24. Reinhold Niebuhr's has stated in '(T)he Nature and Destiny of Man' Vol. II (New York : Charles Scribner's Sons, 1948) p 266 at page 561 that bureaucracy, therefore, shares this responsibility when it talks in its forward thrust to effectuate the Constitutional philosophy and public justice. Administrative responsibility lies in giving shape and content not only to the policies laid down in the Constitution and by the executive, but also applies them to given set of facts. In this case, on the facts the executive bureaucracy has forfeited the faith and credit according to them by the Constitution and betrayed public faith in honest and dispassionate decision making process and in applying the given set of standards of executive orders in giving promotions to different classes of officers in diametrically opposite way frustrating the constitutional objectives to promote socio-economic justice and equality of opportunity in promotion to the officers of the appellant-Association.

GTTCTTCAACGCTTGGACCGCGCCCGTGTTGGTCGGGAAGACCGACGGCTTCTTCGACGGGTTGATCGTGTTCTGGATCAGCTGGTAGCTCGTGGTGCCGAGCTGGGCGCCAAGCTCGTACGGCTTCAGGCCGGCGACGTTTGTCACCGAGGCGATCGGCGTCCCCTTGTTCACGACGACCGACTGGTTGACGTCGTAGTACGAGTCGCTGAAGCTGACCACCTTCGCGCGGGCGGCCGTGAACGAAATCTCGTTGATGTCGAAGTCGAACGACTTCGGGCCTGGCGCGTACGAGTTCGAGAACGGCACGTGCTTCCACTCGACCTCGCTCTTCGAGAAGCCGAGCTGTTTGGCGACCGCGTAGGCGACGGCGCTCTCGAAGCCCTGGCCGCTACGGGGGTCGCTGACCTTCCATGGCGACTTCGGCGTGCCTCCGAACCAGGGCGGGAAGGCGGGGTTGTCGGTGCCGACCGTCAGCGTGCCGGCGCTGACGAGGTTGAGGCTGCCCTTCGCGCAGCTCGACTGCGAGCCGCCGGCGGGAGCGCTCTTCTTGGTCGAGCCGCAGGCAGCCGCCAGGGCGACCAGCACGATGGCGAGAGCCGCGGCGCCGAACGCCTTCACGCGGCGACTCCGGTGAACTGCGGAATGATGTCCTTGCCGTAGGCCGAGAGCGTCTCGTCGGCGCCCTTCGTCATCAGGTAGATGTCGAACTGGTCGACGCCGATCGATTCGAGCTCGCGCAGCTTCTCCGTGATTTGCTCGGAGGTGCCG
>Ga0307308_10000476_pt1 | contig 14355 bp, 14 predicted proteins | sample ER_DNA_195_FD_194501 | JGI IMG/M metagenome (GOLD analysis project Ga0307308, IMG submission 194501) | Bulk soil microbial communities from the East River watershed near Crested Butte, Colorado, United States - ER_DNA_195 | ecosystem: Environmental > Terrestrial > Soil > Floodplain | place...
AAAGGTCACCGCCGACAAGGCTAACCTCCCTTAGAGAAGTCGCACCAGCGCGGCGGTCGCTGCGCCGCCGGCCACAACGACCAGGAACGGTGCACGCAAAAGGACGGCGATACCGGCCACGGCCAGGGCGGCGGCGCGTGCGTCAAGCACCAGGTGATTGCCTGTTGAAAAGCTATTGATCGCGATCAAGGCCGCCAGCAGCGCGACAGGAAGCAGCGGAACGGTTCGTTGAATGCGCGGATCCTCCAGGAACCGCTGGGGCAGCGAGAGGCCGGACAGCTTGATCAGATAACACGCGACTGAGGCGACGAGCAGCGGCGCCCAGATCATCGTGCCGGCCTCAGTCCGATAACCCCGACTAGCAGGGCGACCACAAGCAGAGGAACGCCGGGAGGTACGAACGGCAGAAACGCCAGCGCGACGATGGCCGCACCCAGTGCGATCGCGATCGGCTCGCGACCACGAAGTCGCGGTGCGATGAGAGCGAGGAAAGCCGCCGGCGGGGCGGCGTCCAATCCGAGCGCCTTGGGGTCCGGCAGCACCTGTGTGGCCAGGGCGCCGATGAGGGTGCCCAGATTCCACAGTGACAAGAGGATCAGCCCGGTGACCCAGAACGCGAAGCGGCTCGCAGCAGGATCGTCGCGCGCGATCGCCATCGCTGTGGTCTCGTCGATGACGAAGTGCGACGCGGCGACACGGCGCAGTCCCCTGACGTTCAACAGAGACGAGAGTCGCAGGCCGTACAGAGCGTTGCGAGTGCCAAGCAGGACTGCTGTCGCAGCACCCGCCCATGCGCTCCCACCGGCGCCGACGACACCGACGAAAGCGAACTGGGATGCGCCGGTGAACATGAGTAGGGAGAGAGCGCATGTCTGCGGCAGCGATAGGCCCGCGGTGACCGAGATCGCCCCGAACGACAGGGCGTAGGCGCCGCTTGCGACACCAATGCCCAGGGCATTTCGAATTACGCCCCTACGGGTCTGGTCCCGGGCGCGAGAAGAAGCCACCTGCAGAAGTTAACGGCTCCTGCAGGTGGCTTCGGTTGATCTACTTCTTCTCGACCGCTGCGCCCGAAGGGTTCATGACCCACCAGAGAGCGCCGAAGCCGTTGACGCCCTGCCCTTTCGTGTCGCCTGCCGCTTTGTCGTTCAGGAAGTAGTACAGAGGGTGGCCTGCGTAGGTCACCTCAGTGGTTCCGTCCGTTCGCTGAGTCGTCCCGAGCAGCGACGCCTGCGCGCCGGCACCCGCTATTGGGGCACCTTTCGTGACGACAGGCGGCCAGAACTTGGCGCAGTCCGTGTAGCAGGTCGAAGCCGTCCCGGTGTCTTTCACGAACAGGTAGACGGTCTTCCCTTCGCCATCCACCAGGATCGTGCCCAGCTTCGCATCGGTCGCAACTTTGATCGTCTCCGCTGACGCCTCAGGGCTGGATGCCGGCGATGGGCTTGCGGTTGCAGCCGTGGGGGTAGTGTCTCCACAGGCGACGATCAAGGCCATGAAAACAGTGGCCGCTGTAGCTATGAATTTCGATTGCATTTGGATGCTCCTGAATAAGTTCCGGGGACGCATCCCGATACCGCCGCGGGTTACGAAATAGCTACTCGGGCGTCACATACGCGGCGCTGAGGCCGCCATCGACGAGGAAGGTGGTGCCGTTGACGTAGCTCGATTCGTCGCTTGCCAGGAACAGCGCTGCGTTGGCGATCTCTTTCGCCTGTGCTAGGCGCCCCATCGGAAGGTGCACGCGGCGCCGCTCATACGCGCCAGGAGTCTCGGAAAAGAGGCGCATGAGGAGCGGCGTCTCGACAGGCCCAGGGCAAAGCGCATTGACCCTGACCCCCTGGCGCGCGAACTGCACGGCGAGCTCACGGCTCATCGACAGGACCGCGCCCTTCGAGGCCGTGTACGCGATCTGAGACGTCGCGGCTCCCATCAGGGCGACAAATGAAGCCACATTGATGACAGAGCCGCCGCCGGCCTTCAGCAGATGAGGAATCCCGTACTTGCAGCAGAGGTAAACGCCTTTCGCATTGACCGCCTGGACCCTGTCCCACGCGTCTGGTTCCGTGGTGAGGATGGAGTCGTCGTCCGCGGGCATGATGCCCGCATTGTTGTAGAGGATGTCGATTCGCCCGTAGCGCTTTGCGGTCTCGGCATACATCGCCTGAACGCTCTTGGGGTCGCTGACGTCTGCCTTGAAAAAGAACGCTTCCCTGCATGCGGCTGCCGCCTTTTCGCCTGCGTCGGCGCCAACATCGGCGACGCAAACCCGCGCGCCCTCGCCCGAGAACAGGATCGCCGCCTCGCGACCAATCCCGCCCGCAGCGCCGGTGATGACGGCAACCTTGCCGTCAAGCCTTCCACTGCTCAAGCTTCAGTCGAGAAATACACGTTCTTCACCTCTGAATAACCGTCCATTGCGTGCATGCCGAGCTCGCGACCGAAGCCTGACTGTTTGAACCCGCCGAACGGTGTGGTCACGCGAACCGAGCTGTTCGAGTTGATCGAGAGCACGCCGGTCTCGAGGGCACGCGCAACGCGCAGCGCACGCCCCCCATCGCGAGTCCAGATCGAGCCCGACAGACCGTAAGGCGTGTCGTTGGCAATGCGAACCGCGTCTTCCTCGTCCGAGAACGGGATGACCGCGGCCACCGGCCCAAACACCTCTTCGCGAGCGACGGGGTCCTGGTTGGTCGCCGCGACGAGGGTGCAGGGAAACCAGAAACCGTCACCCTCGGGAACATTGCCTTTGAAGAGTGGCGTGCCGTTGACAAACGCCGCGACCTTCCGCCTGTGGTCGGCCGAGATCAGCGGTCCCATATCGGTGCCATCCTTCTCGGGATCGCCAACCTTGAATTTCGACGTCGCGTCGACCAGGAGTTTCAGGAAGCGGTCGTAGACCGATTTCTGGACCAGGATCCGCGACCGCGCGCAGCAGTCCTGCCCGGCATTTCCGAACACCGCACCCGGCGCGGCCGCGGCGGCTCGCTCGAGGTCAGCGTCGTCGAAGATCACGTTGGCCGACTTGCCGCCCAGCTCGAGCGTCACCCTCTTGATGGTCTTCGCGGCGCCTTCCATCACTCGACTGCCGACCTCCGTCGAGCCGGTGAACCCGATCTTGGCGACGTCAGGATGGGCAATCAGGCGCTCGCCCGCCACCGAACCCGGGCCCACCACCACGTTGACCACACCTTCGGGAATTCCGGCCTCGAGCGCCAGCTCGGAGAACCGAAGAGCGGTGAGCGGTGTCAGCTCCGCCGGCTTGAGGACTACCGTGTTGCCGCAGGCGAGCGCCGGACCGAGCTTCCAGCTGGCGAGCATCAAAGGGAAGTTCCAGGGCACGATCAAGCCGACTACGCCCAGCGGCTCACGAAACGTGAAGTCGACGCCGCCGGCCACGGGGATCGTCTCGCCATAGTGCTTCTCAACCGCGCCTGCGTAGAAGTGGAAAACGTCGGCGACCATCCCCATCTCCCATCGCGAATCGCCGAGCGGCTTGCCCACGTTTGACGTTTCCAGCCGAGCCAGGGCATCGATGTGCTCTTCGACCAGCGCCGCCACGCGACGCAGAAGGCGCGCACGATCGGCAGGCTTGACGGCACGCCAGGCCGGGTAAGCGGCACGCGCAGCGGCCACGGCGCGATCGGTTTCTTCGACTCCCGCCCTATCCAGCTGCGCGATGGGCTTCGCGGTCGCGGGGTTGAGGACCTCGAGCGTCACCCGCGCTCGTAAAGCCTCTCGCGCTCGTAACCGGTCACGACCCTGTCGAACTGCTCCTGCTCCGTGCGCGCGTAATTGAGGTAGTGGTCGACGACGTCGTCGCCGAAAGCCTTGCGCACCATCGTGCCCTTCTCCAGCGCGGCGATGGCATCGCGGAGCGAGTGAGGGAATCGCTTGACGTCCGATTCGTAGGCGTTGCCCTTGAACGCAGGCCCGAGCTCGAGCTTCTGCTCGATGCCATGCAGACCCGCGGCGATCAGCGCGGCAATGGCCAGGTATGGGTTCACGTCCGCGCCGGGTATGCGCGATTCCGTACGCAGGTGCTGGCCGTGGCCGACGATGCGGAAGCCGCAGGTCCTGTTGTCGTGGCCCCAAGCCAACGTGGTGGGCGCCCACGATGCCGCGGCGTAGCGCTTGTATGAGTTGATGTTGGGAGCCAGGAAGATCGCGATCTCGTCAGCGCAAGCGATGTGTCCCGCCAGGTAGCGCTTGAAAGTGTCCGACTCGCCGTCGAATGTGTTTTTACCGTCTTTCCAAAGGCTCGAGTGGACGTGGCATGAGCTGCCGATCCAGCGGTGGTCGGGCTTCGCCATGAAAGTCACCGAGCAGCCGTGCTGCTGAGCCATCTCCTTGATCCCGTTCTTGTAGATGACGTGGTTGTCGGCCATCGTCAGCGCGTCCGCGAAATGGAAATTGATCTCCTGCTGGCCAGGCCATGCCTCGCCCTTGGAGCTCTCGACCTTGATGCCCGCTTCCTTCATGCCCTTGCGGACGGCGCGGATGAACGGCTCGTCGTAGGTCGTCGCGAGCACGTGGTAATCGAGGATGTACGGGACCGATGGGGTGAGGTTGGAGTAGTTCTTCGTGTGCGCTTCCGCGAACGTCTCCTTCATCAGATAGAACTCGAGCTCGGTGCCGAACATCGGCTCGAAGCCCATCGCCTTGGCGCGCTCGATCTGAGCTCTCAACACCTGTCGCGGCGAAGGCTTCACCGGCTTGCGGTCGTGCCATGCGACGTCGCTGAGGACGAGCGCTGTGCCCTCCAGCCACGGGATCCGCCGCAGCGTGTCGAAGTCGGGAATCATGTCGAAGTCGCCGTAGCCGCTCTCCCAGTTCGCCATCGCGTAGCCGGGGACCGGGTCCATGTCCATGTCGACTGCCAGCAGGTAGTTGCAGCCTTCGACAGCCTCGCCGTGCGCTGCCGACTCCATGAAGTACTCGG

29. It is settled law that the Constitution having given the benefit of reservation and having adopted the policy by the Government, the policy should strictly be adhered to and it should not be made a farce and introducing at the whim of the officers, their own criteria contrary to the general policy. Therefore, it was directed by this Court in State of U.P. v. Dr. R.K. Tandon : (1995)3SCC616 in paragraph 6 that the rule of reservation if applied and the candidates were selected, accordingly, their seniority vis-a-vis general candidates should be in accordance with the roster maintained by the State Government. The same was reiterated in State of U.P. and Ors. v. Dr. R.K. Tandon and Ors. : AIR1996SC3505 in paragraph 8 thus: